Stairway to the Past

The tenement is a New York City Museum that tells the stories of immigrants who loved in 97 Orchard Street, a tenement built in 1863 on Manhattan’s Lower East Side by a German named Lucas Glockner and it was home to nearly 7000 working class immigrants. These immigrants faced challenges that we understand better today; specially with the economic and moral crisis we are confronting: making a new life, working for a better future, starting a family with limited means. This museum tells their stories, the stories of the families that lived here; how they lived, what they accomplished and where did they came from. The second you enter the building the museum takes you to the days were there was no electricity inside the building and slowly take you through the years in a casual and very interactive way.

Ruth Abraham, an historian and social activist wanted a museum that honored America’s immigrants; but she accomplished much more. The museums mission: “The Tenement Museum promotes tolerance and historical perspective through the presentation and interpretation of the variety of immigrant and migrant experiences on Manhattan’s Lower East Side, a gateway to America”.

97 Orchard was found in ruins, after it being abandoned for over 50 years, it took a long time to gather everything together, combing through archives, compiling evidence about tenements and their lives; but after several years of research the museum began the task of restoring apartments and in 1992 they opened the first restored apartment, the 1878 home of the German-Jewish Gumpertz family. Now, they have restored 6 apartments and are looking into the future with a lot of other new projects that will expand the ideas of tenements now-a-days. Every corner of this museum is amazing, a space were you let go your imagination and go back in time. It’s a beautiful time capsule in the Lower East Side.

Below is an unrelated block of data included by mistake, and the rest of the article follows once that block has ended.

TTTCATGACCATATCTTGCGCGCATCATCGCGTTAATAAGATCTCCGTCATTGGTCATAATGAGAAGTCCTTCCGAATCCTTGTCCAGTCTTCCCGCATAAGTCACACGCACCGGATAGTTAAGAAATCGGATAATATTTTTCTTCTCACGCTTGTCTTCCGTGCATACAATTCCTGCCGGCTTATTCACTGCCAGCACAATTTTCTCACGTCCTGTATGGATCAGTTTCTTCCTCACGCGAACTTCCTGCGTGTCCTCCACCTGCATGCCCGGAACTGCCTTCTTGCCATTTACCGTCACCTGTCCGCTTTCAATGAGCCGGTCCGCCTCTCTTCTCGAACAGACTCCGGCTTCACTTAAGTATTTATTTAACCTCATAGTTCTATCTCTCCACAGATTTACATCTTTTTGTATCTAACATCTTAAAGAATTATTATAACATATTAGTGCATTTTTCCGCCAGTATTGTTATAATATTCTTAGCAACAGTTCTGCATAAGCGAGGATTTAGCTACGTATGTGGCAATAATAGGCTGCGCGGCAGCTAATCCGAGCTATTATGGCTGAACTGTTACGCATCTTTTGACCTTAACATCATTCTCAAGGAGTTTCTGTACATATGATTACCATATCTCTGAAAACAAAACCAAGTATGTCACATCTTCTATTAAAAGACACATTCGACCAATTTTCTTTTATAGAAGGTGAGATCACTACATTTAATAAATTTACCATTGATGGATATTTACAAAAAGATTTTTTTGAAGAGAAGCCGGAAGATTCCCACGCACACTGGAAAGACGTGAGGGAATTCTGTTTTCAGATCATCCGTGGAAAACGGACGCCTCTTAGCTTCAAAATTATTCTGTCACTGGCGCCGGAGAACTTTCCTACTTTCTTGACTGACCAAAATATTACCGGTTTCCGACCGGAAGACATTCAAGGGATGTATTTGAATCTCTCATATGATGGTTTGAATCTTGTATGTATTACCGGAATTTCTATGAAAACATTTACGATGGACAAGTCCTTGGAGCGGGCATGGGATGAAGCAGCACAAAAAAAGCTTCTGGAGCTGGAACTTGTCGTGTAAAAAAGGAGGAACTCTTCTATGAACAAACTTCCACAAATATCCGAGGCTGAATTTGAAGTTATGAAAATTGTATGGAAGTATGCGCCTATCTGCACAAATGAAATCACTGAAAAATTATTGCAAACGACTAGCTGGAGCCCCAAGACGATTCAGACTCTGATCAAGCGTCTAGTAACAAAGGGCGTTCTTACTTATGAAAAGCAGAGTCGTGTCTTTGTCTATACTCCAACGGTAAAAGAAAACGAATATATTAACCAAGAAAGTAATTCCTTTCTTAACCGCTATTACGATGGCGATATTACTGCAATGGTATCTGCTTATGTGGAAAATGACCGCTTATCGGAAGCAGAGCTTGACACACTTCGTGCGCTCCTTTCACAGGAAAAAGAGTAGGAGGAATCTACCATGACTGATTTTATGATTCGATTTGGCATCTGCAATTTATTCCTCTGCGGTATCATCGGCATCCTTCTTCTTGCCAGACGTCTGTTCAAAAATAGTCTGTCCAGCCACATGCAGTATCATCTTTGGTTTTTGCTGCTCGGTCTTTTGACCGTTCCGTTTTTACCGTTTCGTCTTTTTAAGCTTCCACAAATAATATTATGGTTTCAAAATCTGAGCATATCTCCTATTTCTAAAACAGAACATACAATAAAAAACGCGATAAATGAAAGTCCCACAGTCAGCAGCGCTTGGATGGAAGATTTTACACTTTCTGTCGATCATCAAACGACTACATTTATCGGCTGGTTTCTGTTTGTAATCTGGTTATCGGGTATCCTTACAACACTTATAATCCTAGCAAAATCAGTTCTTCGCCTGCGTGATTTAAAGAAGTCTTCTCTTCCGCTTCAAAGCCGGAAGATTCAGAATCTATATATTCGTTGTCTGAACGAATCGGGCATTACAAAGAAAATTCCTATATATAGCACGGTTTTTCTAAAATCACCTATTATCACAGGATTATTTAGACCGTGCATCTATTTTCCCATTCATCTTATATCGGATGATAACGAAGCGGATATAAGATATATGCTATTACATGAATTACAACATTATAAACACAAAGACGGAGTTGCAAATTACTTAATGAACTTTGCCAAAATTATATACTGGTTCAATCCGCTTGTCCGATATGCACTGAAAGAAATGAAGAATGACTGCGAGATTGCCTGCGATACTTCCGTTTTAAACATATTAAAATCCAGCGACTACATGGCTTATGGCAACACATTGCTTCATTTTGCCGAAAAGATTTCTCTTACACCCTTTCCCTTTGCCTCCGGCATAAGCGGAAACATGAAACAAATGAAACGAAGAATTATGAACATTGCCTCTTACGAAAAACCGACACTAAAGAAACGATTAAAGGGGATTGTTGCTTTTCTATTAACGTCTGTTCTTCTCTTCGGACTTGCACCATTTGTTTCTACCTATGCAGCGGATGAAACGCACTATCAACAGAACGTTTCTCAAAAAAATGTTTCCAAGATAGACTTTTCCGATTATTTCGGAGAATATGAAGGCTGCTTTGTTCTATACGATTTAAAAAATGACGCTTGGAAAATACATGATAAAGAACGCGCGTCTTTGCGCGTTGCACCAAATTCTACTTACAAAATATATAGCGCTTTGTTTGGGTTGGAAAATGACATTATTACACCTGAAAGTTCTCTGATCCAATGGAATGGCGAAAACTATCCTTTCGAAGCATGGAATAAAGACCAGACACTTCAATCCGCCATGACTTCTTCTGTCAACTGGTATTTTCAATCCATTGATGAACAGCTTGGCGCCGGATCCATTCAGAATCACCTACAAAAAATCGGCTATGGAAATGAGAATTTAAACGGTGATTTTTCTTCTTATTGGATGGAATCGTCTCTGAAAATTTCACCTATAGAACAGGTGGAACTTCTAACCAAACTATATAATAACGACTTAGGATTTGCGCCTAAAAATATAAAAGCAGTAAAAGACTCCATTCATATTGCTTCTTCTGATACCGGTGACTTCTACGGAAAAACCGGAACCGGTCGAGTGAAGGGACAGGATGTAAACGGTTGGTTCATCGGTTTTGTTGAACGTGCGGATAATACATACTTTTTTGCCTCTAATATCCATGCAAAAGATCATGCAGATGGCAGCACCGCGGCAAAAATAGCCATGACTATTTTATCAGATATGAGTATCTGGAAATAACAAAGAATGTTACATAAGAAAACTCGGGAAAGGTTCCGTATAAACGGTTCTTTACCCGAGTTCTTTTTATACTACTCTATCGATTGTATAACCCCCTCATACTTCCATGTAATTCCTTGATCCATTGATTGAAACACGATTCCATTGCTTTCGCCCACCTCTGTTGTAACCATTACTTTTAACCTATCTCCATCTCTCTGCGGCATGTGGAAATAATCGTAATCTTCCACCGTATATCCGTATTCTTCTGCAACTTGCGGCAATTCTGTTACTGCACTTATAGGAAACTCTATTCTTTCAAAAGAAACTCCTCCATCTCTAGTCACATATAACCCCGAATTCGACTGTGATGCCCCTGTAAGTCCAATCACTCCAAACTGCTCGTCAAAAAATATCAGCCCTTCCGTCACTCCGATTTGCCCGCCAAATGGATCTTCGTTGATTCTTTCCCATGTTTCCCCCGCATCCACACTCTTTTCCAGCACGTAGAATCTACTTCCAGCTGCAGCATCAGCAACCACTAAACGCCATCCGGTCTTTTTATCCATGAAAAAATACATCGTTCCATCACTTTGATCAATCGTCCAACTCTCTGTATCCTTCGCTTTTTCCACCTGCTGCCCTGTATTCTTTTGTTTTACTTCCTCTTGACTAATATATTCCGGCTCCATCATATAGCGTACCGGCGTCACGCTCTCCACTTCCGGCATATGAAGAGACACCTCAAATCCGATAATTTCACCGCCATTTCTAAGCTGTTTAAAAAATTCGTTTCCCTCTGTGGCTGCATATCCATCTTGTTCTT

It’s a great and amazing experience that everyone should visit.

(clarisallaneza)

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One response to “Stairway to the Past

  1. It would be interesting to see the Tenement Museum expand even more; I know that they are in the process now, but to look at a broader scope of Tenement history. During the presentations, it was mentioned that the demographic for visitation was mainly centered on a white-middle class audience, even though the museum wishes to expand past this, though there are many outside influences such as location and money that effects these statistics.

    A fascinating case is the Historic Preservation effort of the Chicago Housing Authority during the 1990’s for the projects such as Cabrini Green and Robert Taylor Homes projects. During this time, there was much debate whether or not preservation of these houses was a good choice. A newspaper article, Historic Preservation: Saving High-Rise Public Housing by Sharon Maclean stated that these preservations are an important part of our nation’s heritage. Yet, in the end, the Robert Taylor Homes were demolished in 2007 and the Cabrini Green was redeveloped in 2008.

    For the future of museums, such as the Tenement Museums, will there be an expansion into more recent history of projects and tenements? When is the history to fresh for museum-goers or could this be the solution to expanding the demographic? It is also interesting to think that what is happening around us now will one day be history and how do we preserve that?

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